Safe ride program at UNO unlikely

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By Tiffany Riggs, Assistant Section Editor

Like many ideas, the concept of designated drivers sounds good in theory, but the execution is often flawed.  I was out one Saturday night, and my friend and designated driver had just left with someone and I was stuck thinking, “Now how am I going to get home?”

 I’m sure I’m not the only one who has had a designated driver plan go wrong. When you’ve been drinking, it’s hard to be responsible. Luckily for me, I could get out my cell, dial 475-RIDE and give my student I.D. number and the address of my location. An hour and a half later my roommate and I piled into the taxi, flashed our UNL student I.D.’s and gave our apartment’s address. It was that easy.

The University of Nebraska-Lincoln and Nebraska Wesleyan students have access to a free ride home, covered by student fees, between the hours of 7 p.m. and 7 a.m. when necessary. The University of Nebraska-Lincoln has the 475-RIDE program, and Wesleyan has Wesleyan Wheels. Both programs are intended to be a last resort for students who have been drinking and need a ride home. Over the past few years, the Association of Students of the University of Nebraska or ASUN, has been upset over the popularity of the program and claim that the funding is drained and the program isn’t being used as intended.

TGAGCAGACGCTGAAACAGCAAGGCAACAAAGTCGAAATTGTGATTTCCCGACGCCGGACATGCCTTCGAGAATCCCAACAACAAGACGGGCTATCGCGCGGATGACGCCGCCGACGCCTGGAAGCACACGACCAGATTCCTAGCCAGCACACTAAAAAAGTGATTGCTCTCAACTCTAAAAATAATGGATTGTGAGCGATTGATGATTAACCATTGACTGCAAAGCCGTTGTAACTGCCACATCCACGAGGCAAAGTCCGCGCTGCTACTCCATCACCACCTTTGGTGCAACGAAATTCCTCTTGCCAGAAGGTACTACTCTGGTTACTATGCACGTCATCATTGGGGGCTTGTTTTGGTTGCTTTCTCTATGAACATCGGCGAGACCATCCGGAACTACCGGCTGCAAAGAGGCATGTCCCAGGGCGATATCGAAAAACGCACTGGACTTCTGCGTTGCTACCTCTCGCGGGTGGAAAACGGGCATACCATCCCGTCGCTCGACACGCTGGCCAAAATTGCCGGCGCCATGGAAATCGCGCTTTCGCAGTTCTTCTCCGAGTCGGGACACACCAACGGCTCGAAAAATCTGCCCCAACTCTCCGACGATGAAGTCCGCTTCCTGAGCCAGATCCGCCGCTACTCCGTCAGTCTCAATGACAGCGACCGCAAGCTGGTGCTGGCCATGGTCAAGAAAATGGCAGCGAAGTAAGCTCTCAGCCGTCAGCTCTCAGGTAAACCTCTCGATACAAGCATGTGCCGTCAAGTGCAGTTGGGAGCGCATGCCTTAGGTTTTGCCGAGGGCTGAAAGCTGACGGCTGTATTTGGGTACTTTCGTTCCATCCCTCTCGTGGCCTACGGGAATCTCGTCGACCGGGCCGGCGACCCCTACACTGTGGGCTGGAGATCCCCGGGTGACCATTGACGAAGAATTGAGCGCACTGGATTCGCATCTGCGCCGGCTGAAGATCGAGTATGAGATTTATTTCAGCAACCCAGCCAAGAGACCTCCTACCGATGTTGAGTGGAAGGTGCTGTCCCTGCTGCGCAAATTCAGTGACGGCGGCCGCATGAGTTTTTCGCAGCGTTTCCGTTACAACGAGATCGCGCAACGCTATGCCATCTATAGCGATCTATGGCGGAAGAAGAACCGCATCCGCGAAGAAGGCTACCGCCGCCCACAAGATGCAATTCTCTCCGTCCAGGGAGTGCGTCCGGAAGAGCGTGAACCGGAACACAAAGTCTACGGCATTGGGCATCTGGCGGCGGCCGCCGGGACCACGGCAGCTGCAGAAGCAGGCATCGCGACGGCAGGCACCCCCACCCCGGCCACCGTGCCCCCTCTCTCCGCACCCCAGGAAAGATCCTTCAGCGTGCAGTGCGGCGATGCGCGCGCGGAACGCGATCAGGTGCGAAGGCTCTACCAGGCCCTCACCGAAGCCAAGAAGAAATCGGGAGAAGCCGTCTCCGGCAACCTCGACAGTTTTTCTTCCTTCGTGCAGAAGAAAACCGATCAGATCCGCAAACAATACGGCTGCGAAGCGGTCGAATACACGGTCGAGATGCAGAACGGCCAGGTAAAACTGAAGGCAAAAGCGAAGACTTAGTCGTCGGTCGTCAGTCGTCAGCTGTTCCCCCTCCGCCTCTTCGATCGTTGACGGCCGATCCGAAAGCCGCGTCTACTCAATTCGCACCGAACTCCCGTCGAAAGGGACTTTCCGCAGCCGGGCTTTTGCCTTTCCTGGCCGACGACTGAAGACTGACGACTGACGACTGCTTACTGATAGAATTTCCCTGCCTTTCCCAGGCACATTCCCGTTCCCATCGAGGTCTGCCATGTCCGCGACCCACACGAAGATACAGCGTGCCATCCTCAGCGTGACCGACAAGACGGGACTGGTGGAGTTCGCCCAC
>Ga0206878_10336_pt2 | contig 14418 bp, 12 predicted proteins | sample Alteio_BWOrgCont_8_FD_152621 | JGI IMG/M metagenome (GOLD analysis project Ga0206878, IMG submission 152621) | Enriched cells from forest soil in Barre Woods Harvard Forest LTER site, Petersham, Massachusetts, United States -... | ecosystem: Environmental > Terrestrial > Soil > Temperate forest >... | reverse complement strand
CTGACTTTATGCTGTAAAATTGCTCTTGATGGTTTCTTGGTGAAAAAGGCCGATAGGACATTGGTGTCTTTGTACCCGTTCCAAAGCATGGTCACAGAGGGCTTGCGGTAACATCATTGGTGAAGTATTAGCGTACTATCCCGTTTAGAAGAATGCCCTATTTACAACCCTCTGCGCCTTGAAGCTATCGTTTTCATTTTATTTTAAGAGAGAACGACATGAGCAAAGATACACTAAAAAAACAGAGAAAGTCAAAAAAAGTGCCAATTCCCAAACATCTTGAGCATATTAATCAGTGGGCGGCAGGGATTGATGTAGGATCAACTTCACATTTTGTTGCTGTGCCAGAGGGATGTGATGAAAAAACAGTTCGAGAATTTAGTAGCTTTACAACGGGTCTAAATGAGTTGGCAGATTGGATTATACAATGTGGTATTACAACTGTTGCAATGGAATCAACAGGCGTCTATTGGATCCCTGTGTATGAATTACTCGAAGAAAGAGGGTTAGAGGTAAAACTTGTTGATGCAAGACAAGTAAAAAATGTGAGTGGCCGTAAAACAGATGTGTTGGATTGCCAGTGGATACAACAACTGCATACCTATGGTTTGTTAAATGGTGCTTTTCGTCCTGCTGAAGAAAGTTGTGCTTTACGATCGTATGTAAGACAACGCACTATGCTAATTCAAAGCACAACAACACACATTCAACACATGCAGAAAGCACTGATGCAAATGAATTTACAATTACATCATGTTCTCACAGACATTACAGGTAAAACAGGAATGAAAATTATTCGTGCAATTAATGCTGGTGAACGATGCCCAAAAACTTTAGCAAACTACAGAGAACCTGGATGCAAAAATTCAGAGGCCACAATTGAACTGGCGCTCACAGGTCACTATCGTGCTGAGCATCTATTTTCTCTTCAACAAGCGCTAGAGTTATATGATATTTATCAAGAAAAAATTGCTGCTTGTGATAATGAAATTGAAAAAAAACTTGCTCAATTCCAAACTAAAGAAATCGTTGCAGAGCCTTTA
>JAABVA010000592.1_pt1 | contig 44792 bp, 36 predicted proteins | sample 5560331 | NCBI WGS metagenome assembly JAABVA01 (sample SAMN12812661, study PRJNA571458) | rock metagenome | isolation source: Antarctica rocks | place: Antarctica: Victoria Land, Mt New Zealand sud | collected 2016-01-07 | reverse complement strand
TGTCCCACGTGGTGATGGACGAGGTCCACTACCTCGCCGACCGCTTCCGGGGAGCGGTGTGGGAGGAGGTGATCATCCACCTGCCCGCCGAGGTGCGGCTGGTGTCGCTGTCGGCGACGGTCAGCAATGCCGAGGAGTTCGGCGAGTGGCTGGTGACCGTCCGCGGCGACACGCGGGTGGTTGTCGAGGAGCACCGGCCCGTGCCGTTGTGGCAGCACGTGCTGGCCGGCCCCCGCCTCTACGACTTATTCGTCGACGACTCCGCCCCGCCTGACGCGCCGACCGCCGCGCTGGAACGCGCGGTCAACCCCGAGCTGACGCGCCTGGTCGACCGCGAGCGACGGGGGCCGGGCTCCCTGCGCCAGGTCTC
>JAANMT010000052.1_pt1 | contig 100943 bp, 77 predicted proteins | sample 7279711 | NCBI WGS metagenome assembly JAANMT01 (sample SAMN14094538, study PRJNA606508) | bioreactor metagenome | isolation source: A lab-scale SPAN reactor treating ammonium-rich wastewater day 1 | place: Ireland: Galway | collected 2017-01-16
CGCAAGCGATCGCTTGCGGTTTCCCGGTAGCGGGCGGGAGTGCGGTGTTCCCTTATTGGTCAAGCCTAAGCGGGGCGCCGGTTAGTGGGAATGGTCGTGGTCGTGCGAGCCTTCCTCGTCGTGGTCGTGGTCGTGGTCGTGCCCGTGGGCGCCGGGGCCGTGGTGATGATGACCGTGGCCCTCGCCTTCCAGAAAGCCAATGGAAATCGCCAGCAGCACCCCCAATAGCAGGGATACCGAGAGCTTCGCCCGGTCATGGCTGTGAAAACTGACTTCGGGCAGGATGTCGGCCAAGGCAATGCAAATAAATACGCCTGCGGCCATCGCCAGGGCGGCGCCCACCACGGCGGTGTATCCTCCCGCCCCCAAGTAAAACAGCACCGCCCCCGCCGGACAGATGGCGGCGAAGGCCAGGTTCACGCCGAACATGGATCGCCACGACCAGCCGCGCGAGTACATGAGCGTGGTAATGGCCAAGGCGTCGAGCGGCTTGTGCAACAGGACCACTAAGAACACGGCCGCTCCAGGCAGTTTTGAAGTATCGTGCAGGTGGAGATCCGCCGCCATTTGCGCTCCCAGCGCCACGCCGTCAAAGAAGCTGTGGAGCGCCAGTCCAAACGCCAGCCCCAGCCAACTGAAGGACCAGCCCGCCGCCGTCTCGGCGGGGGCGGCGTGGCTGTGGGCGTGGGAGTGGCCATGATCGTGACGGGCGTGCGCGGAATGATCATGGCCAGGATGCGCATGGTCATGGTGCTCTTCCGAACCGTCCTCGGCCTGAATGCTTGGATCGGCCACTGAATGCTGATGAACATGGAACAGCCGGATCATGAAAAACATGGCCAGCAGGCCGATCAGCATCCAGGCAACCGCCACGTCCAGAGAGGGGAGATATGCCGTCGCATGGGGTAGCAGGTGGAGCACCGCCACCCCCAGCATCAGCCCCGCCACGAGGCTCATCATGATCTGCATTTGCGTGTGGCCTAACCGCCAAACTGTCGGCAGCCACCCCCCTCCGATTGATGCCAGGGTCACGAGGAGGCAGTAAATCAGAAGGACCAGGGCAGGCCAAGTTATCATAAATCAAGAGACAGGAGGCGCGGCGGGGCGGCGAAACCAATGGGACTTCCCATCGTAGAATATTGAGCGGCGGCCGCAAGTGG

The program is an admirable endeavor. We can all agree that providing an alternative to drunk driving is a worthy cause. But let’s look past the idea and examine how it will be done. Campus Security Manager Paul Kosel said that even though DUI’s occasionally occur on campus, they aren’t frequent enough to warrant implementation of a safe ride program.  

“It’s difficult to say if we need a safe ride program,” Kosel said. “It wouldn’t hurt, but there isn’t a big enough demand.”

 The Lincoln safe ride programs are funded through student fees. That means for a similar program to be in place at UNO, student fees will have to be increased for the whole student body. The Lincoln fees are barely over a dollar for this program. However, ASUN has said that over the past few years, the program has been overused and underfunded. If UNO wants to avoid this problem then the fees will need to be substantially higher.

It’s also important to consider the size of Omaha compared to Lincoln. UNO students live in a wider area compared to Lincoln students. The cab fees would be much higher than the $15 average safe ride cost in Lincoln. Possibly, there could be restraints on the radius that safe ride encompasses, but that would mean that students outside that radius would pay for a program they essentially can’t use.

 I hate to bash a successful program that I have used, but the truth is the program wouldn’t work as well for UNO students as it has been for UNL and Nebraska Wesleyan students. If your DD bails on you, call a cab. It will be cheaper than a DUI.

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